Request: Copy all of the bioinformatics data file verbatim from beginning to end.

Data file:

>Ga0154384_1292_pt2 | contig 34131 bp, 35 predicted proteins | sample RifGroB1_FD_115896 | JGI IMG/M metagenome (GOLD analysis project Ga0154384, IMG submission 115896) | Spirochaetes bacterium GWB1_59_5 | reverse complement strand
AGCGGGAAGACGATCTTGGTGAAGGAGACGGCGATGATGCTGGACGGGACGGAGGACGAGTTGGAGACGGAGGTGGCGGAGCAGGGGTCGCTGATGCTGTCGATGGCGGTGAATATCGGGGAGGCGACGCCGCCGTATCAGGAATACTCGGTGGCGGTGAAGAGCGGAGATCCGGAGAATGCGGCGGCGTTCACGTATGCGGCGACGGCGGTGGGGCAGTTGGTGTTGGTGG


>Ga0154384_1292_pt2 | contig 34131 bp, 35 predicted proteins | sample RifGroB1_FD_115896 | JGI IMG/M metagenome (GOLD analysis project Ga0154384, IMG submission 115896) | Spirochaetes bacterium GWB1_59_5 | reverse complement strand
AGCGGGAAGACGATCTTGGTGAAGGAGACGGCGATGATGCTGGACGGGACGGAGGACGAGTTGGAGACGGAGGTGGCGGAGCAGGGGTCGCTGATGCTGTCGATGGCGGTGAATATCGGGGAGGCGACGCCGCCGTATCAGGAATACTCGGTGGCGGTGAAGAGCGGAGATCCGGAGAATGCGGCGGCGTTCACGTATGCGGCGACGGCGGTGGGGCAGTTGGTGTTGGTGG